"A good deal of opposition arose at that time because William Irvine spoke with great authority against the unfaithfulness of the clergy…The strain of continuous ministry; also the care and charge of young converts affected much the physical health of the Evangelist." (John Long’s Journal, March, 1898)

It didn't seem to make any difference that John Long was a Methodist Colporteur and Wm. Irvine was a Faith Mission Pilgrim: the two men worked together with the same goal of saving souls.  As Goodhand Pattison pointed out:

"Meanwhile, John [Long] held on in increasingly close association with William Irvine, as of course, in his particular calling one locality was nearly the same as another and in many ways they were useful to each other, and undoubtedly thought a lot about each other. I believe that in the Templederry Mission... and probably some others...John was William Irvine's sole companion" (Account of the Early Days by Goodhand Pattison).


July, 1897 found Wm Irvine:

"...very happy, but at times repining over the Spiritual laxity of the churches; and was spending much time in prayer for a revival…He [Wm Irvine] was out of an opening, and one day when he was praying, it was revealed to me [John Long] by the Holy Spirit, to write to Goodhand Pattison, the Cloughjordan Methodist Steward, about an opening for a mission. That letter resulted in him getting permission from...the Methodist Minister to have the use of Nenagh Methodist Church.” (John Long's Journal July, 1897)

Goodhand Pattison described this incident: 

"It would probably be in the winter of 1897 that I got a letter from John Long, who was then employed as a Colporteur in Limerick District in Methodism...He [John Long] said, 'There's a man here, an Evangelist, who would cause a stir in Cloughjordan if you ask him along,' or some such words...we had not much to lose, and at least the possibility of gain by the incoming of a red-hot evangelist, even if a bit off orthodox lines.' "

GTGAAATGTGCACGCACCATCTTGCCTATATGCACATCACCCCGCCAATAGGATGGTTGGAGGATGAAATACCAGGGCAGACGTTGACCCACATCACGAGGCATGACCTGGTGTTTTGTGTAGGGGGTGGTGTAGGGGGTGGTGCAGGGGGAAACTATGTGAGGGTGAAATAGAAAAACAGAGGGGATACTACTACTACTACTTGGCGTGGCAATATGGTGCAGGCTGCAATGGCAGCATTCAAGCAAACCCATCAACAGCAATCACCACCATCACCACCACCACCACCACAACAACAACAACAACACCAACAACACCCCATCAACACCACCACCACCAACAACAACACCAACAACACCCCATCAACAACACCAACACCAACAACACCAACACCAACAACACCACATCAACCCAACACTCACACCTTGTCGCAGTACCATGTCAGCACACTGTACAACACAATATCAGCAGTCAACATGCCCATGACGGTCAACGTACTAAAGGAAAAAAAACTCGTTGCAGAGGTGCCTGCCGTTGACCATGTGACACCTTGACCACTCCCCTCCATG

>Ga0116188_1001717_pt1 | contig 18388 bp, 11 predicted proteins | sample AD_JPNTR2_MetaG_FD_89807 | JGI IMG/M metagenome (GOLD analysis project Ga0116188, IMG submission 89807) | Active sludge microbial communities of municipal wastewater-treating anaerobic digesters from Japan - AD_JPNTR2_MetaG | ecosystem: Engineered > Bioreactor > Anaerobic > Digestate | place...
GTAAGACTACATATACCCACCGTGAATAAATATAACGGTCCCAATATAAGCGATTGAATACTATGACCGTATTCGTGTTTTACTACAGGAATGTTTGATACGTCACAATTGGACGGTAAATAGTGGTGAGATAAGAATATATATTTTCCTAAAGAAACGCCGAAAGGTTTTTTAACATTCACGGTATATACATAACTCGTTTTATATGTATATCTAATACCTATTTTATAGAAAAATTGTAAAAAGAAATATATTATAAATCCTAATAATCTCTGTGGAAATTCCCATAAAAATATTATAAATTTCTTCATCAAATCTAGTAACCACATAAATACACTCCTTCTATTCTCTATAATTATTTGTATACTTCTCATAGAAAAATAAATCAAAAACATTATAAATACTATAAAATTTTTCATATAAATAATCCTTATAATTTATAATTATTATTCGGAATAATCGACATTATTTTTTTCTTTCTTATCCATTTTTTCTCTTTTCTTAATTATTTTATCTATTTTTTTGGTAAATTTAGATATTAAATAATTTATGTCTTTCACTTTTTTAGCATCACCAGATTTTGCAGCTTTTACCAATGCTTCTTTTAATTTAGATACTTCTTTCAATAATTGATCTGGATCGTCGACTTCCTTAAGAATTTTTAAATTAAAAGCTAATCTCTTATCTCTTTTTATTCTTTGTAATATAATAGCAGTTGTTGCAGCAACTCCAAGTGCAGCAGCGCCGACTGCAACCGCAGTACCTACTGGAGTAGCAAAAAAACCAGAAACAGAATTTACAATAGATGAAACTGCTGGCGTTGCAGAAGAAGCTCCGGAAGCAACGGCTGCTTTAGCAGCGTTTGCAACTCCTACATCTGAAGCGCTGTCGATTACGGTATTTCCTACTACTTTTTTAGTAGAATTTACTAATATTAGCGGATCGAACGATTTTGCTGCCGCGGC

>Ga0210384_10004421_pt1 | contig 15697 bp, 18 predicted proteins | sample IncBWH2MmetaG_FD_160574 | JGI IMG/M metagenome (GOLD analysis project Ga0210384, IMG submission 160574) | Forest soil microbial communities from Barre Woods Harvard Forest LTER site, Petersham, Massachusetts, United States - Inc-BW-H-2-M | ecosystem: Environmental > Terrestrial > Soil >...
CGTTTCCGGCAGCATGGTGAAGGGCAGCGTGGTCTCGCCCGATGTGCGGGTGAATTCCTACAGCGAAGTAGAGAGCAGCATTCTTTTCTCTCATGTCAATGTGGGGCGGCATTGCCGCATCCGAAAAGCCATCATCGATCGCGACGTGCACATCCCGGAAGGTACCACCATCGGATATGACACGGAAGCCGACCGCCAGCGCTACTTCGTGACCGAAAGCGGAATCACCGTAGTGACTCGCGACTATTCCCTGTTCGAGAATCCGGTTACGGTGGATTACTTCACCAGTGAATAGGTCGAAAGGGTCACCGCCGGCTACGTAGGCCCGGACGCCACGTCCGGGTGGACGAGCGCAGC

I believe I [Goodhand Pattison] was treasurer...and the Superintendent Minister Secretary. We paid our Colporteurs 1 pound per week all told, and I think some, or all, profits on sales, and they to find their own keep and travel expenses, etc.; not too fat a living I would say; the main idea being to get the scriptures, either altogether or in portions, as well as other religious books etc., scattered among the people; to get talking with them in their homes, and otherwise try to help them spiritually....(G. Pattison in Account of the Early Days)

The book Heresies Exposed states: "Mr. John Long has written us that he was the man who obtained for William Irvine the first opening for a mission in Nenagh, August, 1897...That William Irvine is the name of the original leader of the Go-Preachers...He declares that the movement dates from 1897." (Heresies Exposed 3rd Edition 1921, Sept. 1980 printing by W. C. Irvine, Footnote, p 73). [NOTE: W. C. Irvine is no relation to Wm. Irvine.] John Long wrote the Editor in 1932, when this book first came to his attention. It would be after that date that the above notation was added as a footnote to the next printing of Heresies Exposed. Wm Irvine wrote:

"In November 1896, I was sent to the West of Ireland ...After six or seven months there, I got to where the Carrolls were in Nenagh; and there began the work that has spread so far...In October, 1896 I was working a mission quite near where the Sinn Feins are now getting more than they bargained for, in the burning of their town on October 3, 1920...the day I started the mission there that stirred the whole of that country for years to come, as I did in Southwest Ireland and finally all over Ireland. " (Ivrine's Letter to Dunbars, October 13, 1920 ) (NOTE: It is the Author's opinion that the year in this letter should probably read 1897--rather than 1896)

Alfred Trotter wrote his sister Edith concerning John Long:  "He it was who fired the first shot in a campaign which was destined to re-echo around the world. And he was present on many momentous occasions, went out in the work and sacrificed much in the days of his youth." (Account by Alfred Trotter, July 28, 1976).  "The first shot" was when John Long used his influence to get " permission from...the Methodist Minister to have the use of Nenagh Methodist Church.”